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Entire Manhattan Project History Declassified and Now Online

By Bob Brewin // August 21, 2014

This is an aerial view of the aftermath of the first atomic explosion at Trinity Test Site, New Mexico, July 16, 1945.
This is an aerial view of the aftermath of the first atomic explosion at Trinity Test Site, New Mexico, July 16, 1945. // AP Photo

Lt. Gen. Leslie Groves, the military chief of the organization charged with developing the atomic bomb during World War II – operating under the code name of Manhattan Engineer District – commissioned an internal and classified history of the project in 1944.

That entire history has now been declassified and posted online, according to Steven Aftergood, who writes the Federation of American Scientists’ Secrecy News blog.

The history is arranged in 36 volumes posted on the Energy Department's OpenNet website. The final portions of the history -- dealing with intelligence and security and a supplement on foreign intelligence -- were posted in the past month.

The intelligence and security volume describes some 1,500 leaks between 1942 and 1946 at project sites scattered around the country from New Mexico to Washington State, California, Tennessee and Illinois.

Security was not to be achieved by the force of law or the threat of punishment, according to the history. Rather, "grounds for protecting information were largely patriotism, loyalty to the fighting men, and the reasoning that the less publicity given the project, the more difficult it would be for the enemy to acquire information about it and also, the greater would be the element of surprises ...

GSA Does Bombers Too

By Bob Brewin // August 20, 2014

A B-2 Spirit bomber soars during a deployment to Andersen Air Force Base, Guam
A B-2 Spirit bomber soars during a deployment to Andersen Air Force Base, Guam // U.S. Air Force

It turns out, the federal government’s landlord and long-distance phone supplier, the General Services Administration, also supports the Air Force B-2 stealth bomber.

GSA’s Assisted Acquisition Services Division increased a task order contract held by URS Corporation by $1 million yesterday to support work on a Very Low Frequency receiver along with some hush-hush classified projects.

I wonder if GSA has also branched out into the aircraft carrier business. 

New VA Bill Chops Tuition Costs

By Bob Brewin // August 18, 2014

zimmytws/Shutterstock.com

While focused primarily on reform of the Veterans Health Administration, the Veterans’ Access to Care through Choice, Accountability, and Transparency Act of 2014 also provides good news for vets attending state-funded schools under the post-9/11 GI Bill.

Vets covered by that bill will qualify for lower in-state tuition, no matter their state of residence and school location, which works out to substantial savings. The University of New Mexico, for example, charges out-of-state students $11,568 vs. tuition for in-state students of $7,274 – a $4,298 difference.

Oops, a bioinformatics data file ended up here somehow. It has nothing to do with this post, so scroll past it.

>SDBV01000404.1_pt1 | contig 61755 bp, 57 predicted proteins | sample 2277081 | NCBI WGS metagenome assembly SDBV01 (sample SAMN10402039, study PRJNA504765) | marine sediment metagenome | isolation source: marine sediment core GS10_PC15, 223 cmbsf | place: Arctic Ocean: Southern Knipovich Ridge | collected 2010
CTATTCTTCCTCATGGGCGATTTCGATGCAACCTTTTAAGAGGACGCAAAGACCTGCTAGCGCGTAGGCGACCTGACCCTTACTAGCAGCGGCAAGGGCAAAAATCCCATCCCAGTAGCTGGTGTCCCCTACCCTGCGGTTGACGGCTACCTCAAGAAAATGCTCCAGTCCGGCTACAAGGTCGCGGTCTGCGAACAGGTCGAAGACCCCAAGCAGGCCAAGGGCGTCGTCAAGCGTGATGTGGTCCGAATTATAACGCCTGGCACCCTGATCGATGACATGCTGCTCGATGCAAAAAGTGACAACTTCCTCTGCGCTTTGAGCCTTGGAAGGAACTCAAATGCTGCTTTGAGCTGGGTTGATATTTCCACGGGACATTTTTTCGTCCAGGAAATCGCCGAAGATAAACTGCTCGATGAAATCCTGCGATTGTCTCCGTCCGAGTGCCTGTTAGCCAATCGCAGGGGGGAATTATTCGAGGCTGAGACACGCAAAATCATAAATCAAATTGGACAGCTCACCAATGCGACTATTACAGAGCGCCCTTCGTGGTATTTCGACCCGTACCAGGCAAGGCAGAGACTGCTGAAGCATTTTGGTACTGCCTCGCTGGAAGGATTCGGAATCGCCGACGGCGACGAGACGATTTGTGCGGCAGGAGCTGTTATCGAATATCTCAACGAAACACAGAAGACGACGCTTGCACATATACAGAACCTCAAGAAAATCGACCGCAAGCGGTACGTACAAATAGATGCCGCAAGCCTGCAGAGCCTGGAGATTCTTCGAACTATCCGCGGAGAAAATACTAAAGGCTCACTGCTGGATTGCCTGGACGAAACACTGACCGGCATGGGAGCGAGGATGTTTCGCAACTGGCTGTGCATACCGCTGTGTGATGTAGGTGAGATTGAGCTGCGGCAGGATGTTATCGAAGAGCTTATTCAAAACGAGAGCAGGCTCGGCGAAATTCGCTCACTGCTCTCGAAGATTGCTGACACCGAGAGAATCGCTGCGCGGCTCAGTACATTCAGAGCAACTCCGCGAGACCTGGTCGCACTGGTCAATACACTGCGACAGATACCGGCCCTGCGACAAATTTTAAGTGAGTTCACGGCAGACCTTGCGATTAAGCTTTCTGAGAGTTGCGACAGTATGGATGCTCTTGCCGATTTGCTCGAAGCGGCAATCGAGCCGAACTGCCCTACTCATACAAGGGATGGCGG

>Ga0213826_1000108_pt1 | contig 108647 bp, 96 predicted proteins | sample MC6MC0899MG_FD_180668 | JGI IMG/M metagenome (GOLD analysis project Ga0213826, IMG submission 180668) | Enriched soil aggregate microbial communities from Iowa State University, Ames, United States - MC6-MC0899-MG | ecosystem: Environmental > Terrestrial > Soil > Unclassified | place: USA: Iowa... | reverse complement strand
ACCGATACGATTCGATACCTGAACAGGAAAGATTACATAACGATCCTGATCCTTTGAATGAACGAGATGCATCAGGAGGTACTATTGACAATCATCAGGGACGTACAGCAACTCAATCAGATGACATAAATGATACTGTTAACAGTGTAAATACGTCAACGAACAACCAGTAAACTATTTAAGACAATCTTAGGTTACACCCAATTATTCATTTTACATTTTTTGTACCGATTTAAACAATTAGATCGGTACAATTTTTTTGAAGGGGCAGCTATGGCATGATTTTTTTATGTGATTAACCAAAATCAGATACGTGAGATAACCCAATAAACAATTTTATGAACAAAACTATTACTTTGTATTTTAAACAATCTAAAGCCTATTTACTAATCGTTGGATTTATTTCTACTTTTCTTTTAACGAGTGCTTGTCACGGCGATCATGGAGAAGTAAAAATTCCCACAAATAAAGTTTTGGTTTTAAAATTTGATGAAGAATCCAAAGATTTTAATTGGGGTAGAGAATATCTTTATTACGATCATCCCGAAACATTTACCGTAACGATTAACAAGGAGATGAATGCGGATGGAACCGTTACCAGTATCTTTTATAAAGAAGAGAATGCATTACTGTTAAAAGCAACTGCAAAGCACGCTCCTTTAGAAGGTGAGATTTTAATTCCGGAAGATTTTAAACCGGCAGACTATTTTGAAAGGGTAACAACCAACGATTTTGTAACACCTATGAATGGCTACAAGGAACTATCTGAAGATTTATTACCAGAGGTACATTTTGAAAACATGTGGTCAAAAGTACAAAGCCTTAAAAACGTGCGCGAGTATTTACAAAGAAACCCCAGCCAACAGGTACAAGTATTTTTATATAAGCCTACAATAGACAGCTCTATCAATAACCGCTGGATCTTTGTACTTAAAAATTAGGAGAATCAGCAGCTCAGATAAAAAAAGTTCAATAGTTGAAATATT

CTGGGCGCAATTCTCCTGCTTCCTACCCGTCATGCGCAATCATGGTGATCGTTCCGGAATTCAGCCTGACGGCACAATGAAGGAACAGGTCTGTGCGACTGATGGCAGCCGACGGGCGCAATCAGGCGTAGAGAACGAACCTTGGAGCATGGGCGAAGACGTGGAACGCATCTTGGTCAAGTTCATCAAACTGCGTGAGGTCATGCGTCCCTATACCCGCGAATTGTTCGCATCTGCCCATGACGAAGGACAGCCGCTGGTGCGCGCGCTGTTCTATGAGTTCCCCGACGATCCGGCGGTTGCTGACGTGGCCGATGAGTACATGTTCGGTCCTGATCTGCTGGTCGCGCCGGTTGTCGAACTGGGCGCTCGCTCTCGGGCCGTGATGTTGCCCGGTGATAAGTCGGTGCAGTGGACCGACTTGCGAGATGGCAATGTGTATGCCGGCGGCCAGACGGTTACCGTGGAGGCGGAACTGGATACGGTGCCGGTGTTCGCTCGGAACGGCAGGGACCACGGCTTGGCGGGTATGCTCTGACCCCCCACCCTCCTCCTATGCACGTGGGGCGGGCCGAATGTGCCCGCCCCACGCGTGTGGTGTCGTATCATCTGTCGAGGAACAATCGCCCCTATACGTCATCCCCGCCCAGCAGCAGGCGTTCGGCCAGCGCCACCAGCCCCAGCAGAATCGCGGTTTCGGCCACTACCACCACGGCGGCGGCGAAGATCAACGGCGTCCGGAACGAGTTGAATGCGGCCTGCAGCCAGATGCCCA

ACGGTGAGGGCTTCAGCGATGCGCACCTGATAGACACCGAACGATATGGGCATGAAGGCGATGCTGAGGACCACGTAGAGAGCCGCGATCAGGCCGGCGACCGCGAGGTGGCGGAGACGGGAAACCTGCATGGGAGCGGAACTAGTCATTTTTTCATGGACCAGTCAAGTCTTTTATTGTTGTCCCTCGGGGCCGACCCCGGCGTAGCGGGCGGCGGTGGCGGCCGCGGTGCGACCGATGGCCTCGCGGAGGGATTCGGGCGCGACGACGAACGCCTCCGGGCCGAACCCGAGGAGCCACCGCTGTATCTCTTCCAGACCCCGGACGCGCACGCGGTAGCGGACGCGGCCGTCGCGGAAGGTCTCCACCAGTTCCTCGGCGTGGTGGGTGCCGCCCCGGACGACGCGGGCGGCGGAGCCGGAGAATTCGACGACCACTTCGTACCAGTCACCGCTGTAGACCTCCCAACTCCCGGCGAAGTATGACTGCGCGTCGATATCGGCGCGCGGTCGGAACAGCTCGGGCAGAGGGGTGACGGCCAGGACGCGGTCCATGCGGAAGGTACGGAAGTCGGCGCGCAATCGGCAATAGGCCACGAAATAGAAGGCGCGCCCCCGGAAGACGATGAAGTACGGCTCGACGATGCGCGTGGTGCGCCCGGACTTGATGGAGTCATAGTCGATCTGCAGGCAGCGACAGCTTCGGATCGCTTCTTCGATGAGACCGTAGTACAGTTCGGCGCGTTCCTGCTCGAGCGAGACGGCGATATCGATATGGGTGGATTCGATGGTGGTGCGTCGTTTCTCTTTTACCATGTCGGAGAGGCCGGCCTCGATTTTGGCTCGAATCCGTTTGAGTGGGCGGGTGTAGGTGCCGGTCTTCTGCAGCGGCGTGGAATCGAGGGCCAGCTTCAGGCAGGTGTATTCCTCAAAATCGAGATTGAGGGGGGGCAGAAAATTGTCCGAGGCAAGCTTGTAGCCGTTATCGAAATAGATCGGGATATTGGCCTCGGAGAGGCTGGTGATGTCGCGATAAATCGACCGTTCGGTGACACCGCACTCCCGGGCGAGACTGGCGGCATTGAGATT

Section 702 of the bill is written in confusing language and multiple clauses that say VA will not pay state schools if they charge out-of-state residents more than in-state residents.  

Ah Congress, why use one short sentence when hundreds of words with multiple clauses will suffice...

(Image via zimmytws/Shutterstock.com)

Here Comes the Pink Camo Food Truck

By Bob Brewin // August 15, 2014

Team Military Moms is comprised of Michele Bajakian, Carol Rosenberg and Wendy Newman, as seen on Food Network's, The Great Food Truck Race Season 5.
Team Military Moms is comprised of Michele Bajakian, Carol Rosenberg and Wendy Newman, as seen on Food Network's, The Great Food Truck Race Season 5. // U.S. Army

Three Army spouses from Ft. Drum, New York, will compete in the Food Network’s “Great Food Truck Race” at 9 p.m. EDT this Sunday with a vehicle that pays a nod to the military with its unique pink camouflage paint scheme.

Team Military Moms, which consists of Ft. Drum spouses Carol Rosenberg, Wendy Newman and Michele Bajakian, said the camo ties into their military background while the pink on the 24-foot-long, 8-foot-wide vehicle is empowering.  

And it’s a customer magnet. "People followed it just because it was pink camo," Newman said.

"All the little girls loved it. It was quite different. Everybody noticed us,” during a road trip for the contest, Rosenberg said.

The military theme extends to the food the trio serves, which includes Sgt. Cheesy, a grilled cheese sandwich with bacon and spicy jam; the Pvt. Jelly, a grilled peanut butter and jelly sandwich with fresh berries; and the Charlie Foxtrot, a spicy version of a sloppy joe.

This truck would do real well parked near Veterans Affairs HQ on Vermont Ave in Washington.

New VA Chief Freezes Central Health Office Hiring

By Bob Brewin // August 14, 2014

Secretary of Veterans Affairs Robert McDonald
Secretary of Veterans Affairs Robert McDonald // Rick Scuteri/AP

Veterans Affairs Secretary Robert McDonald said he has put a freeze on the hiring of personnel for the headquarters staff of the Veterans Health Administration in Washington and headquarters of the 21 regional Veterans Integrated Service Networks around the country.

Dr. Ken Kizer, who served as VA undersecretary for health in the 1990s, and Dr. Ashish K. Jha, who works in the Boston VA hospital, reported in a July article in the New England Journal of Medicine the size of the VHA headquarters staff had soared from about 800 in the late 1990s to nearly 11,000 in 2012.

McDonald, speaking at the AMVETS convention in Memphis yesterday, said VA needs to fix its antiquated and cumbersome computerized patient scheduling system, but did not provide a date for installation of a new system.